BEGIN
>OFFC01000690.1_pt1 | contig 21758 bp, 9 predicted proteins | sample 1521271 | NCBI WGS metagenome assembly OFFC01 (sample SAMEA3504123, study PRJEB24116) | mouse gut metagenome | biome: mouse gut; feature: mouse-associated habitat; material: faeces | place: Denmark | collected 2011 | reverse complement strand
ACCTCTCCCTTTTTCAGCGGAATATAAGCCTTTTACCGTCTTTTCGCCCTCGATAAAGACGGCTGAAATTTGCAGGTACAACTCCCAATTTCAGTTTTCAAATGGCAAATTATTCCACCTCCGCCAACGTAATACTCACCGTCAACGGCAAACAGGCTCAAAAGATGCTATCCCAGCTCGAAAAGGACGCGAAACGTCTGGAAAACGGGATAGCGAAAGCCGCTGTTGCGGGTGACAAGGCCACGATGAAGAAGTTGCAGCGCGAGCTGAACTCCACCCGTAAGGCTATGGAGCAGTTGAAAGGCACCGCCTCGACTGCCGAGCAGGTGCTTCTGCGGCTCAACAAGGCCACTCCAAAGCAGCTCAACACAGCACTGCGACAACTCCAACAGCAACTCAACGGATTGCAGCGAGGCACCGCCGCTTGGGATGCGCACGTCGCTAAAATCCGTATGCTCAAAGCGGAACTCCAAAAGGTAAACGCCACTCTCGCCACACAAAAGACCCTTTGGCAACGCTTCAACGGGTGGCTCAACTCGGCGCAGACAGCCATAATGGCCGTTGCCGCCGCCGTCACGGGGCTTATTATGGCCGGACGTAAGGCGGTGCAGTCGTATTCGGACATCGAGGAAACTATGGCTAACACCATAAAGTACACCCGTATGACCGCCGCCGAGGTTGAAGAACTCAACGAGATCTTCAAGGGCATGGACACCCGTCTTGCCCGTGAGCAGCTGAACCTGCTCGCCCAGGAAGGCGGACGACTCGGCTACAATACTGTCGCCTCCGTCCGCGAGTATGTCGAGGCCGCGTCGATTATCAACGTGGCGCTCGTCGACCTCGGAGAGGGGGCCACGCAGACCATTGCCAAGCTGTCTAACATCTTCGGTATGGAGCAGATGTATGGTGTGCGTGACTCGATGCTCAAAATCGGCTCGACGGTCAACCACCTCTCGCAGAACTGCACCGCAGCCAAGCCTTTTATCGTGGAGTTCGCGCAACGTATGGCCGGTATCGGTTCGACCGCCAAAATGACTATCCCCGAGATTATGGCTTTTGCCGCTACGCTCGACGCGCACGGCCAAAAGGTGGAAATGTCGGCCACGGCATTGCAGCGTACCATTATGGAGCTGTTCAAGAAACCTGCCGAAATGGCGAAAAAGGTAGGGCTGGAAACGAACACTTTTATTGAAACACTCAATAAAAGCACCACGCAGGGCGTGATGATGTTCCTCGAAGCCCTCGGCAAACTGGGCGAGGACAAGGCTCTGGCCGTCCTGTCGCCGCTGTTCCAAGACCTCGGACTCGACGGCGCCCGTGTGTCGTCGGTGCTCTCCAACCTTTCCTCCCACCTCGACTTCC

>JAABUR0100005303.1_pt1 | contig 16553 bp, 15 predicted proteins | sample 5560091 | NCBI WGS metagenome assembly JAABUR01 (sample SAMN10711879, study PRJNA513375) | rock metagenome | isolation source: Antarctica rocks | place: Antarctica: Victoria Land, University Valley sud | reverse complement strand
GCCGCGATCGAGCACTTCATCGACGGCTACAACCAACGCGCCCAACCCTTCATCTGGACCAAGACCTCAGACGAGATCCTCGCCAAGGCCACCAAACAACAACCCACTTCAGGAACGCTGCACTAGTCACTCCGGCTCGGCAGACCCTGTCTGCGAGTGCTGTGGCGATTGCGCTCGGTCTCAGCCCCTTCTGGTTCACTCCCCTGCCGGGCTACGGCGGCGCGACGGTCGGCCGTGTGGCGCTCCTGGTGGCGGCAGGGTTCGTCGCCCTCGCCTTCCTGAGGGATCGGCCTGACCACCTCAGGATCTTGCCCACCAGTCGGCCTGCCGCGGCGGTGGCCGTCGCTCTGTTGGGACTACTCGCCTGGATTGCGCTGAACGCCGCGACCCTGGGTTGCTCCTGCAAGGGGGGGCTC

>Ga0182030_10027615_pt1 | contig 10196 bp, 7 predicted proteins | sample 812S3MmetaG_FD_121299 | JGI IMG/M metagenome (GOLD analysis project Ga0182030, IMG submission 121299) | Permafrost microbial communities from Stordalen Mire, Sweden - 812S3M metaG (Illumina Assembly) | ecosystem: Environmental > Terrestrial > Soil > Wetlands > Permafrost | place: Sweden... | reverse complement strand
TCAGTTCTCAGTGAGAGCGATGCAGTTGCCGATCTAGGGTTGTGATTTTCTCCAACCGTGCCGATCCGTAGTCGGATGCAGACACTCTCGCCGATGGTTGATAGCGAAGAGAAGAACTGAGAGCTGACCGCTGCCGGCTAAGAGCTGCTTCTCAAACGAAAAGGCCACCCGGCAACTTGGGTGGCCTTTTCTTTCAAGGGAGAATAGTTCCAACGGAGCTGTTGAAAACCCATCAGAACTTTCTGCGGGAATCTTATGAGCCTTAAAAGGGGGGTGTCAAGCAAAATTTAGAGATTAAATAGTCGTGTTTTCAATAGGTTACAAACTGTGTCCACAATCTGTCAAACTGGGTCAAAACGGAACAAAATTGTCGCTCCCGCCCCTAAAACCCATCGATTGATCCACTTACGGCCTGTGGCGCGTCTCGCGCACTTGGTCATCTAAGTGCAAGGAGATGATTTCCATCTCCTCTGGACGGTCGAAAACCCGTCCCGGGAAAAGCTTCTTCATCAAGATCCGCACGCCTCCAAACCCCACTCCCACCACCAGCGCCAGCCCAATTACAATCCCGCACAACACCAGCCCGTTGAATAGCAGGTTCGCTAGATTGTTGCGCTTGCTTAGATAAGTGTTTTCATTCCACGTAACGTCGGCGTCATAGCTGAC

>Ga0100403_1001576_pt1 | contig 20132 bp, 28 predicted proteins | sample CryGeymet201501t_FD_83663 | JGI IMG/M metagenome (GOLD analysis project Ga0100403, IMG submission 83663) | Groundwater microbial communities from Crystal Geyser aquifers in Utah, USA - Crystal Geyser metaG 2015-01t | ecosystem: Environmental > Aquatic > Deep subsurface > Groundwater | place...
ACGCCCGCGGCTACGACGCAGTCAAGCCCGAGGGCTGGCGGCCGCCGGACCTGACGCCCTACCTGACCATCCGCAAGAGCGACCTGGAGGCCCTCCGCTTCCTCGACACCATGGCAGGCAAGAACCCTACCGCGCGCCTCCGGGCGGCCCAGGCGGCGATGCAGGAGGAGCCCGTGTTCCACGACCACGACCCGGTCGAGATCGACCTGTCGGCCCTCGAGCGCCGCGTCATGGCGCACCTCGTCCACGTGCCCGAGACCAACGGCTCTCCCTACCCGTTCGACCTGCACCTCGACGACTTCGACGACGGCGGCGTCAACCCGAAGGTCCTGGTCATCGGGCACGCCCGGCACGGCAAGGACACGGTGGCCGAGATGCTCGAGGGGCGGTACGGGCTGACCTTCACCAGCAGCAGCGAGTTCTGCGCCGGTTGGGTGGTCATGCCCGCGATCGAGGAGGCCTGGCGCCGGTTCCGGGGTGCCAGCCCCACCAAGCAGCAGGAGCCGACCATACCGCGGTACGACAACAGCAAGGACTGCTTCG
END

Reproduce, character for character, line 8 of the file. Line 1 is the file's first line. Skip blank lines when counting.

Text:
ACGCCCGCGGCTACGACGCAGTCAAGCCCGAGGGCTGGCGGCCGCCGGACCTGACGCCCTACCTGACCATCCGCAAGAGCGACCTGGAGGCCCTCCGCTTCCTCGACACCATGGCAGGCAAGAACCCTACCGCGCGCCTCCGGGCGGCCCAGGCGGCGATGCAGGAGGAGCCCGTGTTCCACGACCACGACCCGGTCGAGATCGACCTGTCGGCCCTCGAGCGCCGCGTCATGGCGCACCTCGTCCACGTGCCCGAGACCAACGGCTCTCCCTACCCGTTCGACCTGCACCTCGACGACTTCGACGACGGCGGCGTCAACCCGAAGGTCCTGGTCATCGGGCACGCCCGGCACGGCAAGGACACGGTGGCCGAGATGCTCGAGGGGCGGTACGGGCTGACCTTCACCAGCAGCAGCGAGTTCTGCGCCGGTTGGGTGGTCATGCCCGCGATCGAGGAGGCCTGGCGCCGGTTCCGGGGTGCCAGCCCCACCAAGCAGCAGGAGCCGACCATACCGCGGTACGACAACAGCAAGGACTGCTTCG